Today, there is a much higher probability that 'the shot' will be very much in focus, even if it means a quick point and shoot to get the shot. Shortening the travel of the AF movement increases speed of the focusing - The manufacturers don't give a crap about some film user who expects micrometer focussing...actually, they are not trying to sell lenses to you at all.
Like I have said in many different threads (& this thread)...these things are just tools that can be used by the photographers in the right instance. It is up to the photographer how to use these tools.
The thing that I personally dislike is those of the 'consumer' level of photography who get sucked into this whole 'Must be the fastest AF possible (DAMMIT) and I WILL upgrade to the latest and greatest in 12 months time when something faster comes along'.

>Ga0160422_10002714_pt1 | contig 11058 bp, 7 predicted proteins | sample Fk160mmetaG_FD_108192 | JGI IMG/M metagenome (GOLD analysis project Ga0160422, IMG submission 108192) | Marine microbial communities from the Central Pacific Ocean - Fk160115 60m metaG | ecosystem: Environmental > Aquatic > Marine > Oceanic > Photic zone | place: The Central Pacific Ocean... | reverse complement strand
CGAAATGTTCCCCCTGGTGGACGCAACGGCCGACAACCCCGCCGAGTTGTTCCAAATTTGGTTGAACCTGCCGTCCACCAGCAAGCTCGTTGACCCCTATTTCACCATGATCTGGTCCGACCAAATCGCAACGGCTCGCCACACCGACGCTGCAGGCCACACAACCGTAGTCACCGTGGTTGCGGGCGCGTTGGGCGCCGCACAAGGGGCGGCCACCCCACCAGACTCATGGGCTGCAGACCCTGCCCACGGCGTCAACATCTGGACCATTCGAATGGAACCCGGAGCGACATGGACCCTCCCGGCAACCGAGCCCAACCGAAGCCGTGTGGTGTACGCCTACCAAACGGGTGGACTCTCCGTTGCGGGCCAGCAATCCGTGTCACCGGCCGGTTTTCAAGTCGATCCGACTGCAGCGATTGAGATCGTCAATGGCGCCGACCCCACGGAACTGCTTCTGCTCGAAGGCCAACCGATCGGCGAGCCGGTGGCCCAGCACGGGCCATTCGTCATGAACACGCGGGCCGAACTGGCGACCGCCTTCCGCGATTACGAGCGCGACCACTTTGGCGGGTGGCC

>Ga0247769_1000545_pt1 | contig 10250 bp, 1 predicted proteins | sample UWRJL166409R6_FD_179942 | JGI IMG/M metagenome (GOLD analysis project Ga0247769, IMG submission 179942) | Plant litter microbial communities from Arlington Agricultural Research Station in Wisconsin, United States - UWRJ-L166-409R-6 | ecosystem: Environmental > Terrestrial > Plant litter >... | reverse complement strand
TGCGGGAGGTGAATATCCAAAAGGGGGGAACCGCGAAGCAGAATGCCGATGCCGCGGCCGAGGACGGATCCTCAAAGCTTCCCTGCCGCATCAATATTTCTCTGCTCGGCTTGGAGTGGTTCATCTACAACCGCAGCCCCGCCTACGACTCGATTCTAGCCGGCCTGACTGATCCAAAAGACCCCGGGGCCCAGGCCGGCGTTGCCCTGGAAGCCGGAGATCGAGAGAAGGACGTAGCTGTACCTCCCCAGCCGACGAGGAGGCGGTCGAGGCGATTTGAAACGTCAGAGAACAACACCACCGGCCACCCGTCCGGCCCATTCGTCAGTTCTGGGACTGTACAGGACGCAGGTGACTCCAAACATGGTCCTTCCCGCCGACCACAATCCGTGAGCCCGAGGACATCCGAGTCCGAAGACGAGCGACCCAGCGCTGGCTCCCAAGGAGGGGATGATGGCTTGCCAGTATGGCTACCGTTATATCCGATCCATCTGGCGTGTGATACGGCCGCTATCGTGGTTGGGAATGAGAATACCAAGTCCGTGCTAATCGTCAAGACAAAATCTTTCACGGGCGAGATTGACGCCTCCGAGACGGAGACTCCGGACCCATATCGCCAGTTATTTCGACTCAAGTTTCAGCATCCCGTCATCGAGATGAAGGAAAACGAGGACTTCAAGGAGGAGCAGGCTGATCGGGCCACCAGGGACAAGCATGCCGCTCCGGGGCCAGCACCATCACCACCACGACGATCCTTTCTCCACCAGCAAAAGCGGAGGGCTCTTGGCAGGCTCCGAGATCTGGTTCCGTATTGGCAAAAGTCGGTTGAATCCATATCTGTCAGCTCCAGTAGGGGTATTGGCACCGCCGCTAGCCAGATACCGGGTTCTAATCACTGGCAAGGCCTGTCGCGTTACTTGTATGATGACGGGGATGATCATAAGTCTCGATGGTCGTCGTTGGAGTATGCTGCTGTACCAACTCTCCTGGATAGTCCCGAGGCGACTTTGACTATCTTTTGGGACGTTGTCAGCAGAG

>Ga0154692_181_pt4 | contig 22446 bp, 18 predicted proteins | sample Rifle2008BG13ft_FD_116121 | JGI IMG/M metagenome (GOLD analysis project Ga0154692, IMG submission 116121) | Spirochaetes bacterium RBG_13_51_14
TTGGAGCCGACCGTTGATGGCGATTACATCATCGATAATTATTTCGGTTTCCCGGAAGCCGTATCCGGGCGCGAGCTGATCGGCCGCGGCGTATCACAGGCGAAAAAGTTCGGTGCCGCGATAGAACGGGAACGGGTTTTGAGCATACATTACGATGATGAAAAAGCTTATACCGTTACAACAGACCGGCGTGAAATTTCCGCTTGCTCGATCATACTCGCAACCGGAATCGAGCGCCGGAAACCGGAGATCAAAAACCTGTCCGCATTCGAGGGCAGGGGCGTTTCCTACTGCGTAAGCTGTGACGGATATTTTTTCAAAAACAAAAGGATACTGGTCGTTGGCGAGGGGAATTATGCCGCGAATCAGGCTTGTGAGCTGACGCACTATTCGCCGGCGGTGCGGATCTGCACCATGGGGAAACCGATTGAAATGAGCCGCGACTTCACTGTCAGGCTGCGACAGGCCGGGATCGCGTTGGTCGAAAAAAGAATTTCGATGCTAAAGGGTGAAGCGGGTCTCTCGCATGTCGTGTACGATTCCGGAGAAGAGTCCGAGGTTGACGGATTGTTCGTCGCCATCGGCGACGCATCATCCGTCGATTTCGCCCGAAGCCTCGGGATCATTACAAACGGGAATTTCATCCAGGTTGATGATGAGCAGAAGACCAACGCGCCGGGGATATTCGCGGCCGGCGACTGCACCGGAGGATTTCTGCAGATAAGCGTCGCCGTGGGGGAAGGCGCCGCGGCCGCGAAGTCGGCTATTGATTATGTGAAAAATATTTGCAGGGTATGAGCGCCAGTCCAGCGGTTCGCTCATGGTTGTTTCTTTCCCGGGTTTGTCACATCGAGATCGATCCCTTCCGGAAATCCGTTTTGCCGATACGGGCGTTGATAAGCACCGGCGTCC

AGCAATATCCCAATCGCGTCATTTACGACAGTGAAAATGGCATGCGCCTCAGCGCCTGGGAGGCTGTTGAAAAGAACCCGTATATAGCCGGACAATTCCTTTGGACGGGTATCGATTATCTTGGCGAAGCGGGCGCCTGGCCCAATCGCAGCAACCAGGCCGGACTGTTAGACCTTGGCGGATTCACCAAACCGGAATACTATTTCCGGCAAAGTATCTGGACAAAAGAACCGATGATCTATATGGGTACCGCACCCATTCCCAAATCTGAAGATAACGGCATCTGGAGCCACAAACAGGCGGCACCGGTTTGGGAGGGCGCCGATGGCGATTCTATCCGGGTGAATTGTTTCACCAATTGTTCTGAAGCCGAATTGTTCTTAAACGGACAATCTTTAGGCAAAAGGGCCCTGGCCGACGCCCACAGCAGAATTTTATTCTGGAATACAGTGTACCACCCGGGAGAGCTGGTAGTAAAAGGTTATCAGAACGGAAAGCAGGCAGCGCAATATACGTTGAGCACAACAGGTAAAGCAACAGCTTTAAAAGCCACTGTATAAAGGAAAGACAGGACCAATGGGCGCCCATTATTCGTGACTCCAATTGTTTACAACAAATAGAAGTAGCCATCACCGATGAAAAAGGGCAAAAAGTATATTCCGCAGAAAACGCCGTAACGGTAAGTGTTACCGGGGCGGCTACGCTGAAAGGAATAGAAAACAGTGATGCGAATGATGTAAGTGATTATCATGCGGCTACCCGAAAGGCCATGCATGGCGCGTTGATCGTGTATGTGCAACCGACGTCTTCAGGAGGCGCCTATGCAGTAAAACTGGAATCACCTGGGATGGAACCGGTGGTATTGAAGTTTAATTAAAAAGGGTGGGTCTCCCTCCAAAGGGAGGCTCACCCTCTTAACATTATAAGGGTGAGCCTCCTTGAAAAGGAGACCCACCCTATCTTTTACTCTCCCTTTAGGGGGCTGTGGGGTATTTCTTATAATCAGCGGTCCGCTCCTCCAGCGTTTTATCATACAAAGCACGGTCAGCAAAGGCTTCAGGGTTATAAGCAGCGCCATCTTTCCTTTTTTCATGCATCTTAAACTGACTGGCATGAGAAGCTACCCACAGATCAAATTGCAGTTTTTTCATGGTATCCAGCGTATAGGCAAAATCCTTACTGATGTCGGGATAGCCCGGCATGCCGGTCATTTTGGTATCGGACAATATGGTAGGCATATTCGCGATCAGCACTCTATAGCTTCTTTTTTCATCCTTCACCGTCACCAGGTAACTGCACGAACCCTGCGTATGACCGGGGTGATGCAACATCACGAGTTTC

Me, personally - I am not gonig to disagree with the fact that I have a much higher success rate shooting slow and static objects using my Manual Focus gear. A split screen is a God send for this. But, I also realise that AF has its place...and having AF that is firm ware upgradeable and fine tunable is another handy tool that is worth it.